Standing orders or p.r.n. orders (take as needed) are sometimes prohibited for classes of medications that are sometimes used to control behavior. Psychoactive drugs, including antipsychotic drugs may have limited renewals without a new prescription. In Alaska, the resident's medical record must contain evidence of an interdisciplinary team's periodic reassessment of the restraint or psychoactive drug to determine its effectiveness and appropriateness for continued use. In Florida, the use of chemical restraints is limited to prescribed dosages of medications authorized by the resident's physician and must be consistent with the resident's diagnosis. Residents in Florida who are receiving medications that can serve as chemical restraints must be evaluated by their physician at least annually to assess: the continued need for the medication, the level of the medication in the resident's blood, and the need for adjustments in the prescription. Illinois and Maryland are examples with substantial detail, with the former including a long section on what constitutes unnecessary medication use.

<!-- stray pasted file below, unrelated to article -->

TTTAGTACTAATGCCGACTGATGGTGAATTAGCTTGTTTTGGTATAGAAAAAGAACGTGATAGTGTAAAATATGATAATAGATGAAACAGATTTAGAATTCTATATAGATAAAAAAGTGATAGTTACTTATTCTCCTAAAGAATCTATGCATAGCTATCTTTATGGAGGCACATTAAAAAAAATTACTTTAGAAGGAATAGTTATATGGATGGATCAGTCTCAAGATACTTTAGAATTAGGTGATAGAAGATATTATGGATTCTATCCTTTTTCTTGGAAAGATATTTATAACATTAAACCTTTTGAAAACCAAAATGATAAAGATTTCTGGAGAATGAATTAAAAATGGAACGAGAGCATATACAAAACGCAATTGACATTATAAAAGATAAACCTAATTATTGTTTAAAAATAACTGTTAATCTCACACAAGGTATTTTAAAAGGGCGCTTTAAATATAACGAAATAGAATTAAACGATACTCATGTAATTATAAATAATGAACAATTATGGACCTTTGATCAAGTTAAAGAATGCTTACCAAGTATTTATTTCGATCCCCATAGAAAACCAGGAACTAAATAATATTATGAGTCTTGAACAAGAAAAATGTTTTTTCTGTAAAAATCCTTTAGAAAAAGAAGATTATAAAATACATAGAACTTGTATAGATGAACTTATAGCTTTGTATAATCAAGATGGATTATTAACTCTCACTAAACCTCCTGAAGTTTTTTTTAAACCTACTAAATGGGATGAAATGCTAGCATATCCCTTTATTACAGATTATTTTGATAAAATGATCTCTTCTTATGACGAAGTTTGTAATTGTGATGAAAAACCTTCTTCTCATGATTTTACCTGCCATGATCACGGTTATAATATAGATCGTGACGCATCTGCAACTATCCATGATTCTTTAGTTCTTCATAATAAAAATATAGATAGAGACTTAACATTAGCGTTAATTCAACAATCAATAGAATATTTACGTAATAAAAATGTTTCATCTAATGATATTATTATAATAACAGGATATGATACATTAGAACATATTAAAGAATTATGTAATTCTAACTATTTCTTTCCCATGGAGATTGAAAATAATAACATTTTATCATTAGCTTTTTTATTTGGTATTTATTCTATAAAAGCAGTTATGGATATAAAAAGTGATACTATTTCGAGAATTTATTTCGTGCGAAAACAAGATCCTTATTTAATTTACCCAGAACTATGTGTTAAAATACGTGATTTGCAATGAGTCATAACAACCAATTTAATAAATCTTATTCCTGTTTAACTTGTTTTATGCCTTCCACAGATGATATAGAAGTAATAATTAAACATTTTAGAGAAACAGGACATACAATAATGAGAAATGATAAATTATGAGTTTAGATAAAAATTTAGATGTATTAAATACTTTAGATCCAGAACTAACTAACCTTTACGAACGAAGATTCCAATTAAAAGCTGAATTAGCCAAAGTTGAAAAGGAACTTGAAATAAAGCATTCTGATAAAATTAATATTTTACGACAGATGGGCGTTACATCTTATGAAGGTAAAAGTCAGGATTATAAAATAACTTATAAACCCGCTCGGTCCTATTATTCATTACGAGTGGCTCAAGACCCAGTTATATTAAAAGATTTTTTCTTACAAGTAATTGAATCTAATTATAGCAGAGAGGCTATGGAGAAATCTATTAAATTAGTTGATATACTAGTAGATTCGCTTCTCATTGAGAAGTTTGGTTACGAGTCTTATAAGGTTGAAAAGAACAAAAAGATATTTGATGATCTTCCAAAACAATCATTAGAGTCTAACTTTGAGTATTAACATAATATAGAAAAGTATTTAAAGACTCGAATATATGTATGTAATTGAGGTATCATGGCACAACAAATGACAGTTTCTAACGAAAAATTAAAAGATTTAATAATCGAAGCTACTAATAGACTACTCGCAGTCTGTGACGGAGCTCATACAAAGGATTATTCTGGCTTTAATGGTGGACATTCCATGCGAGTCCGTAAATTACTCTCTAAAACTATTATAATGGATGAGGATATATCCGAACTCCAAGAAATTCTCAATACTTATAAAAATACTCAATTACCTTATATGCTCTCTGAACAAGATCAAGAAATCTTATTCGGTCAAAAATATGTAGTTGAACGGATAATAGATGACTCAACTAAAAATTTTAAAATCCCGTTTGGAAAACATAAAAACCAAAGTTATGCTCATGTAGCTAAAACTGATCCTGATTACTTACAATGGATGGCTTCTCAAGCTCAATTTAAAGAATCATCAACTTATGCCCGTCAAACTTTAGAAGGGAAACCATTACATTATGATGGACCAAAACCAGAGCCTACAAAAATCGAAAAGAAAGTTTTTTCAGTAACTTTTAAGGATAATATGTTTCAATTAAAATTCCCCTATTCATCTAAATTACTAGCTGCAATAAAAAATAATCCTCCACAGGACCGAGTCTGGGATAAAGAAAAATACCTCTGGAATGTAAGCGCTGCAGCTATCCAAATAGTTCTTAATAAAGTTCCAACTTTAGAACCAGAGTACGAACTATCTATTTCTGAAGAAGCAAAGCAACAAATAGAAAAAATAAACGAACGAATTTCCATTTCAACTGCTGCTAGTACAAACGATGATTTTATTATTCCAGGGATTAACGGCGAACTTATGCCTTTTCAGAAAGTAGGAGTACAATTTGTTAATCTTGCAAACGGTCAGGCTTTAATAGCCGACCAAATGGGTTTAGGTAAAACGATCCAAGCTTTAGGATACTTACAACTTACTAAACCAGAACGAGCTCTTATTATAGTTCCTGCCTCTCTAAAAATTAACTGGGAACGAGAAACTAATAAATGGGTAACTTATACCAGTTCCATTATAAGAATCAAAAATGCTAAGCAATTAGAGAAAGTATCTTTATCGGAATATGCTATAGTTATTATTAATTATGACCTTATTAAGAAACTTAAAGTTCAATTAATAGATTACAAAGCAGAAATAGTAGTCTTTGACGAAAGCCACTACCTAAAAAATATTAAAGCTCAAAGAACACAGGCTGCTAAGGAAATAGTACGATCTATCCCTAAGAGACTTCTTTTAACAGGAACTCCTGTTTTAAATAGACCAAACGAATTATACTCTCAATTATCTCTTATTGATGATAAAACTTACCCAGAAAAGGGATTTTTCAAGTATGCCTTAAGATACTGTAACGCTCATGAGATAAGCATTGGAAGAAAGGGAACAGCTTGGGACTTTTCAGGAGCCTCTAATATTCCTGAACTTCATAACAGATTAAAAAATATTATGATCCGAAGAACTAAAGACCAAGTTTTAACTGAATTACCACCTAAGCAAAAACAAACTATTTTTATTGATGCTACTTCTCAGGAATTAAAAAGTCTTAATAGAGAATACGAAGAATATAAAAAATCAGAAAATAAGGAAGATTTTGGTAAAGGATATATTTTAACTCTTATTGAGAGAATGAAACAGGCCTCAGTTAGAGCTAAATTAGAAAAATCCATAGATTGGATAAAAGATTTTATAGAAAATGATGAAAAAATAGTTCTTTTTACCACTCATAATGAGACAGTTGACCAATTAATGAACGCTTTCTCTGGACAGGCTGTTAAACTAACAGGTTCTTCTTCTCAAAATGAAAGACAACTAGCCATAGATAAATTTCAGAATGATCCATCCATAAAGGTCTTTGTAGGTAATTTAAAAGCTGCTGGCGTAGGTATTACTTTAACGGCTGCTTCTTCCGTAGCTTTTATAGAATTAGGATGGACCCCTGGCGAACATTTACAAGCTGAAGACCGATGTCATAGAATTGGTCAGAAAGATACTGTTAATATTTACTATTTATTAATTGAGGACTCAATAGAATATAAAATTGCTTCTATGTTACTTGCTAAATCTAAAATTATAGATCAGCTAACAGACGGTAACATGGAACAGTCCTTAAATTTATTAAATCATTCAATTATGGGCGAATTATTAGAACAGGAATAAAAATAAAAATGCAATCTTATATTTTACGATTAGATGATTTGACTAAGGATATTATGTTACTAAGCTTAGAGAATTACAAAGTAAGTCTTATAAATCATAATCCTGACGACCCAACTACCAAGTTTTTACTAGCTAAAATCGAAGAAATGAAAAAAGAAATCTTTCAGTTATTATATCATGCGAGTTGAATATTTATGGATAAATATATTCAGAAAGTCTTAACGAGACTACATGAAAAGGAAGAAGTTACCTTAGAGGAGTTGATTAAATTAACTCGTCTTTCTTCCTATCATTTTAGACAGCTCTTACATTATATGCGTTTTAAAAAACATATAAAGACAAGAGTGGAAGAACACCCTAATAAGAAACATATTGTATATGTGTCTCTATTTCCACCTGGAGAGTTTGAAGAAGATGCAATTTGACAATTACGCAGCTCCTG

► In Illinois, a) A resident shall not be given unnecessary drugs in accordance with Section 300.Appendix

F. In addition, an unnecessary drug is any drug used:

1) in an excessive dose, including in duplicative therapy;

2) for excessive duration;

3) without adequate monitoring;

4) without adequate indications for its use; or

5) in the presence of adverse consequences that indicate the drugs should be reduced or discontinued. (Section 2-106.1(a) of the Act)

b) Psychotropic medication shall not be prescribed or administered without the informed consent of the resident, the resident's guardian, or other authorized representative. (Section 2-